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Japan's rising son

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KAPALUA, MAUI, HI - JANUARY 07: Hideki Matsuyama of Japan exits from the 18th hole during the third round of the SBS Tournament of Champions at Plantation Course at Kapalua on January 7, 2017 in Kapalua, Maui, Hawaii. (Photo by Stan Badz/PGA TOUR)

KAPALUA, MAUI, HI - JANUARY 07: Hideki Matsuyama of Japan exits from the 18th hole during the third round of the SBS Tournament of Champions at Plantation Course at Kapalua on January 7, 2017 in Kapalua, Maui, Hawaii. (Photo by Stan Badz/PGA TOUR)

As Hideki Matsuyama's game blossoms, he chases the legacies of Japan's greatest players.

    Written by Sean Martin @PGATOURSMartin

    Hideki Matsuyama is still a few weeks from his 25th birthday, but he’s already won 12 times around the world. He enters this week’s Waste Management Phoenix Open ranked fifth in the world, the second-best ranking ever by a male golfer from Japan.

    Yet he’s nowhere close to being considered the greatest golfer from his homeland – at least according to the high bar he’s set for himself.

    “Jumbo won a hundred times, so unless I win a hundred times, I wouldn't be greater than Jumbo,” Matsuyama said after his win at December’s Hero World Challenge. “Jumbo” is Masashi Ozaki, the World Golf Hall of Famer who won more than 110 professional titles, including 94 times on the Japan Golf Tour.

    Matsuyama’s distance from Ozaki’s mark may be wider than the Pacific, but Matsuyama, who turns 25 on Feb. 25, is on pace to craft an unprecedented PGA TOUR resume for a player from his golf-mad country. Matsuyama’s three PGA TOUR victories, one of which came at last year’s Waste Management Phoenix Open, already match the most for a player born in Japan.

    The eyes of his country are upon him. Matsuyama’s every move is documented by a corps of some two dozen Japanese media members.

    Breaking new ground

    He began this season with a run that made him the world’s hottest player, at least until Justin Thomas tore through the Hawaiian Islands. From October to January, Matsuyama posted four wins and two runners-up in six starts while moving atop the FedExCup standings.

    Matsuyama now sits second behind Thomas in the FedExCup thanks to a seven-shot win at the World Golf Championships-HSBC Champions and runners-up to Thomas at the CIMB Classic and SBS Tournament of Champions. His HSBC Champions win made him the first Asian player to win a World Golf Championship. His eyes are now set on a major.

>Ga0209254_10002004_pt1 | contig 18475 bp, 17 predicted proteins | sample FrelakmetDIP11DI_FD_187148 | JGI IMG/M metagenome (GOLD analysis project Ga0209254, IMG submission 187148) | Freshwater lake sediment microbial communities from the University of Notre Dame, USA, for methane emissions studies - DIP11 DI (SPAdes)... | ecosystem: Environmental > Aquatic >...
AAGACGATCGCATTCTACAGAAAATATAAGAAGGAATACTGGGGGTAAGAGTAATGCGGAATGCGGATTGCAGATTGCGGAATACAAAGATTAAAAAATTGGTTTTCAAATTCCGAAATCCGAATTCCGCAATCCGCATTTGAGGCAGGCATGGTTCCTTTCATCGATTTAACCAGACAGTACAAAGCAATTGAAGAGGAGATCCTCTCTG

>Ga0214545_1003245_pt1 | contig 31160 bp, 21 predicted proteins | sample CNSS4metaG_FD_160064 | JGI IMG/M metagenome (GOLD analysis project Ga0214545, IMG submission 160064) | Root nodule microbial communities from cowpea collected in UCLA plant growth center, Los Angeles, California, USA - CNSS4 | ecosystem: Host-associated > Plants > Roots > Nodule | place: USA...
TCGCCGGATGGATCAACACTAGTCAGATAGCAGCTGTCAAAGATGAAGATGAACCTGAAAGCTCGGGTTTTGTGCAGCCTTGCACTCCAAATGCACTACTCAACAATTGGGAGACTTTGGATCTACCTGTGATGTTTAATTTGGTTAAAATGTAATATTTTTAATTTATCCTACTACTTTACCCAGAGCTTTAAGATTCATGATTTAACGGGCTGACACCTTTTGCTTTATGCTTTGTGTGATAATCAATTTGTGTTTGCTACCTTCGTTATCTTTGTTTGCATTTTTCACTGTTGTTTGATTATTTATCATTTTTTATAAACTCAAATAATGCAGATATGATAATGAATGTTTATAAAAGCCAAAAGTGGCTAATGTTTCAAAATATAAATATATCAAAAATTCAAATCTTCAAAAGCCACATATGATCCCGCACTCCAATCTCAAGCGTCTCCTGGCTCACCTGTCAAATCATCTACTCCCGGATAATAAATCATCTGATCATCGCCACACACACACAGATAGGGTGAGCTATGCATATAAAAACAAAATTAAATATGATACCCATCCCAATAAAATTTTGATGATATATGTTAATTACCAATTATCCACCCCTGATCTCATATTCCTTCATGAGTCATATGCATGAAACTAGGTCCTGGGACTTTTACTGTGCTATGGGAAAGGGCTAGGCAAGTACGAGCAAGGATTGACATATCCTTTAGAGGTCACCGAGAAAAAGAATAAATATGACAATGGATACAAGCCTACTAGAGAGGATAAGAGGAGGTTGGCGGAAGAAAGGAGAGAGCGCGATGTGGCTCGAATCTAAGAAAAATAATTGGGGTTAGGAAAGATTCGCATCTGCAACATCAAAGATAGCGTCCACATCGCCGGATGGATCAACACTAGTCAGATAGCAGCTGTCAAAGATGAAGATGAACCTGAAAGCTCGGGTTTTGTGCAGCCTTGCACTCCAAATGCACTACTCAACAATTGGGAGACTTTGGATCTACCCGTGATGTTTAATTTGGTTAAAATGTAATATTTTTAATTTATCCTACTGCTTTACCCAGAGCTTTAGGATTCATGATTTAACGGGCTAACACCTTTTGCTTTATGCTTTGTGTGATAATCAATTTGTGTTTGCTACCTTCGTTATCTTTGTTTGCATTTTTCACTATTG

“Even Mr. Jumbo, Mr. (Isao) Aoki, Mr. (Tommy) Nakajima and Mr. (Shigeki) Maruyama weren’t able to win at the majors, so I would like to work hard in an attempt to achieve that,” said Matsuyama, who also owns eight victories on the Japan Tour.

    Aoki, who won the 1983 Hawaiian Open with a hole-out eagle on the final hole, was the first man from Japan to be enshrined in the World Golf Hall of Fame; he was runner-up to Jack Nicklaus in the 1980 U.S. Open at Baltusrol. Nakajima reached No. 4 in the Official World Golf Ranking in 1987, the highest position by a Japanese man. Maruyama also won three PGA TOUR titles, and led the International Team to its lone Presidents Cup victory by going 5-0 in 1998 at Royal Melbourne.

    Forging a different path

    The previous generation of Japanese players only competed sparingly on the PGA TOUR, or waited until later in their careers to pursue a PGA TOUR card. Matsuyama took a different path by coming to the United States in his first pro season.

    “If I would have just stayed in Japan, I don’t think my golf game would have improved as much as it has,” Matsuyama told the Associated Press at the WGC-HSBC Champions. “I needed to go out. I needed to go to America. Winning this week proves to me that I did make the right decision.”

    The transition to the United States can be a difficult one, not only because of the differences in culture, food (Ozaki traveled to the United States with a personal chef) and language. Different grasses and course conditioning require Japanese players to develop different shots than those necessary in the United States.